“EVERYTHING RISES AND FALLS ON LEADERSHIP.” – JOHN MAXWELL1
by TODD ADKINS
If you are reading about development, then the odds are likely you hold a conviction that your church should be developing its people. In fact, research conducted with 1,000 pastors shows an overwhelming majority affirm the importance of training and development for church leaders and volunteers. Yet, that same study reveals less than 30 percent of churches actually have a plan in place to develop their staff members and only 1 in 4 churches require leaders and volunteers to attend the training that is offered. 2 Dig a little deeper and you will likely find that even those pastors and churches with a plan have training best classified as initial onboarding of volunteers, not training classified as ongoing development. Our call as church leaders is to provide our people with a map for their development, not just a menu of ministry opportunities.
First, we will look at establishing a conviction for leadership development and walk through some development barriers uncovered in our research. Next, we will define what is a leadership pipeline and look at the systems, structures, and content that are vital to the leadership pipeline concept. Then, we will overview the elements of competency-based training and contextualize it for the local church.
CONVICTION FOR INVESTING IN LEADERSHIP DEVELOPMENT
God’s hope for the world is the local church. The local church is His Plan A, and there is no Plan B. God’s agents of implementation are the people of the local church. New believers, volunteers, lay leaders, church staff members, and pastors are all called to fulfill the Great Commission. Christians are not just to be disciples but are tasked to make disciples. We must never forget that God didn’t just save us from something. He saved us for something.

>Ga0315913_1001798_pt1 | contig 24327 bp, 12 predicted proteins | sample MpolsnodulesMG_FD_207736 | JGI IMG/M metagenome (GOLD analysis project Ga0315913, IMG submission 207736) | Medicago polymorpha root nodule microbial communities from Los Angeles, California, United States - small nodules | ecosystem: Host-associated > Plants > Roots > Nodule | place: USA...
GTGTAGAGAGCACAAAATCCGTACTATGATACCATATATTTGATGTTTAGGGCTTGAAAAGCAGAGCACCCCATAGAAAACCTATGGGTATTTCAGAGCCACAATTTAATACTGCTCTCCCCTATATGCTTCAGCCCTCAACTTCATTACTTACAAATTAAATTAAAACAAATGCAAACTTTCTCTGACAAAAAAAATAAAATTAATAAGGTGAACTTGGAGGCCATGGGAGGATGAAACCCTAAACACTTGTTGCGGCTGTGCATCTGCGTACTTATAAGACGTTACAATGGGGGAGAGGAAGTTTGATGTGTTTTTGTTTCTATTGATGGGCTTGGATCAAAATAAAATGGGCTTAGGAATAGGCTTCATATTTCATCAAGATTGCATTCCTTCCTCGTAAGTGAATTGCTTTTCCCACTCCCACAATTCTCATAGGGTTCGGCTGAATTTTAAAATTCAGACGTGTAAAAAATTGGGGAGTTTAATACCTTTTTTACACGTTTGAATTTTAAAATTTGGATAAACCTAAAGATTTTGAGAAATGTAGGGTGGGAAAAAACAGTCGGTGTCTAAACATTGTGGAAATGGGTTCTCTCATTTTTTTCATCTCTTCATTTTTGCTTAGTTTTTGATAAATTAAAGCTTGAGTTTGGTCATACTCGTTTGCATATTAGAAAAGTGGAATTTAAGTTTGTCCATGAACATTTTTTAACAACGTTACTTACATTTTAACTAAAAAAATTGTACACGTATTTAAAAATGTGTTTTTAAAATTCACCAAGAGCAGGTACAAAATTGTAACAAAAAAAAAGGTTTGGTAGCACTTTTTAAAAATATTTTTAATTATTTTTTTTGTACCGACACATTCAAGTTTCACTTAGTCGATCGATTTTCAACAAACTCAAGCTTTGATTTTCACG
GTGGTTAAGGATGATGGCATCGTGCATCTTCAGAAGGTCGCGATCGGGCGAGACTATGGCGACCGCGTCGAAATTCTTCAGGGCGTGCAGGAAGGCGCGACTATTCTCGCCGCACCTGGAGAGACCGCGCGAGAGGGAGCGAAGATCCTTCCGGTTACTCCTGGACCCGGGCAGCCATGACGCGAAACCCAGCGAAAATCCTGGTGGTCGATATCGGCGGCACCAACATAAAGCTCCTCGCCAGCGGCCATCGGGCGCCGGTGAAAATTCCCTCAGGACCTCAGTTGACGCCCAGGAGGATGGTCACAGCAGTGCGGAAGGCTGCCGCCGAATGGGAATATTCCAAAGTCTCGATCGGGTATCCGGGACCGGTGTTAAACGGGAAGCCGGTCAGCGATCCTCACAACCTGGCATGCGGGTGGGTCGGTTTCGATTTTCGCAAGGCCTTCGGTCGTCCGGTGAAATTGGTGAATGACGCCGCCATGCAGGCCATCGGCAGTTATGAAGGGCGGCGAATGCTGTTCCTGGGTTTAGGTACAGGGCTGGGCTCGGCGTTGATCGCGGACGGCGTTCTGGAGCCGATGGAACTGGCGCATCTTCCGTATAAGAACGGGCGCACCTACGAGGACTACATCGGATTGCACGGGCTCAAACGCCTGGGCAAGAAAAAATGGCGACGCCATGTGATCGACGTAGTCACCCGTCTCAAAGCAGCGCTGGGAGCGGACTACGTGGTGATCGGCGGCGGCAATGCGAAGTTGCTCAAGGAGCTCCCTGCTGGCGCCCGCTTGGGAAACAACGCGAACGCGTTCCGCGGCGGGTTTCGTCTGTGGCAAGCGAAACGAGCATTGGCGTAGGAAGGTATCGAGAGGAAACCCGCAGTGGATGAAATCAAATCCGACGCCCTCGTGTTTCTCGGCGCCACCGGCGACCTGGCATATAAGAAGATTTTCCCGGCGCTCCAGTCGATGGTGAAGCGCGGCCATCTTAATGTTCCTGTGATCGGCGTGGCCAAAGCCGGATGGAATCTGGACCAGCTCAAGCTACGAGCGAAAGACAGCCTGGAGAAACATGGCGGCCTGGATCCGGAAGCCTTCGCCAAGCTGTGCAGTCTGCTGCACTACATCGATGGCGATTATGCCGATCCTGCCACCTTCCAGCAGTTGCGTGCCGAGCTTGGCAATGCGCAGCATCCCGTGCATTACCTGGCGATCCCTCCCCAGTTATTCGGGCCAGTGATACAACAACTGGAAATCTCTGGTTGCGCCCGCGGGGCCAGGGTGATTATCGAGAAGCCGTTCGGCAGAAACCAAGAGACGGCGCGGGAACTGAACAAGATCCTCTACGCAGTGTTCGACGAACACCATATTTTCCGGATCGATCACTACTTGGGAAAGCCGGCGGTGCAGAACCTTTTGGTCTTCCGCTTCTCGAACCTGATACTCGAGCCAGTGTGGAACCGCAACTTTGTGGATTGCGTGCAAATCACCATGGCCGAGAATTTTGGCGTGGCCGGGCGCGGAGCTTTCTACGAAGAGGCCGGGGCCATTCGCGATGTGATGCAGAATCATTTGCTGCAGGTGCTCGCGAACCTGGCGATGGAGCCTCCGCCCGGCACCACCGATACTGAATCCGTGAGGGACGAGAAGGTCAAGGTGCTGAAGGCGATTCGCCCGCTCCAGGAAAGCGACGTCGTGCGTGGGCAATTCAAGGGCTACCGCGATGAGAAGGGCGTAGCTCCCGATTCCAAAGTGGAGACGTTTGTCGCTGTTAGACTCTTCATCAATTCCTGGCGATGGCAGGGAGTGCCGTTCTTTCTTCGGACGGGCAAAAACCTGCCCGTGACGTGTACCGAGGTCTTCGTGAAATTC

Ephesians 2:8-9 reminds us that we have been saved “by grace through faith,” which is a gift of God and not of our works. Verse 10 emphasizes that with this gift comes responsibility. We are God’s workmanship, and He has planned things for each and every one of us take part and to do. This work is important not only to us as believers but also as church leaders. Paul lays the groundwork for church leaders in Ephesians 4:11-13, “And He personally gave some to be apostles, some prophets, some evangelists, some pastors and teachers, for the training of the saints in the work of ministry, to build up the body of Christ, until we all reach unity in the faith and in the knowledge of God’s Son, growing into a mature man with a stature measured by Christ’s fullness.”
These verses remind church leaders that our work is the development of God’s people under our care. Nothing is more sacred or more strategic in His kingdom than this responsibility to equip others to serve in ministry. God did not intend for His church to be a community with a gifted pastor and staff members but to be a community of gifted people.
An inextricable connection exists between discipleship and leadership development. Discipleship and development are two sides of the same coin. One side is character and the other side is competency. When we picture the day-to-day ministry of Jesus, we often think of Him in front of crowds. However, if you look at the life of Christ throughout the Gospels, you will find He spent more time discipling and developing the Twelve than He spent with the crowds. How Jesus allocated His time is both staggering and convicting. The Great Commission calls us to do the same. We must develop, not just do. We must make disciples, not just be disciples. We must build an army, not just an audience.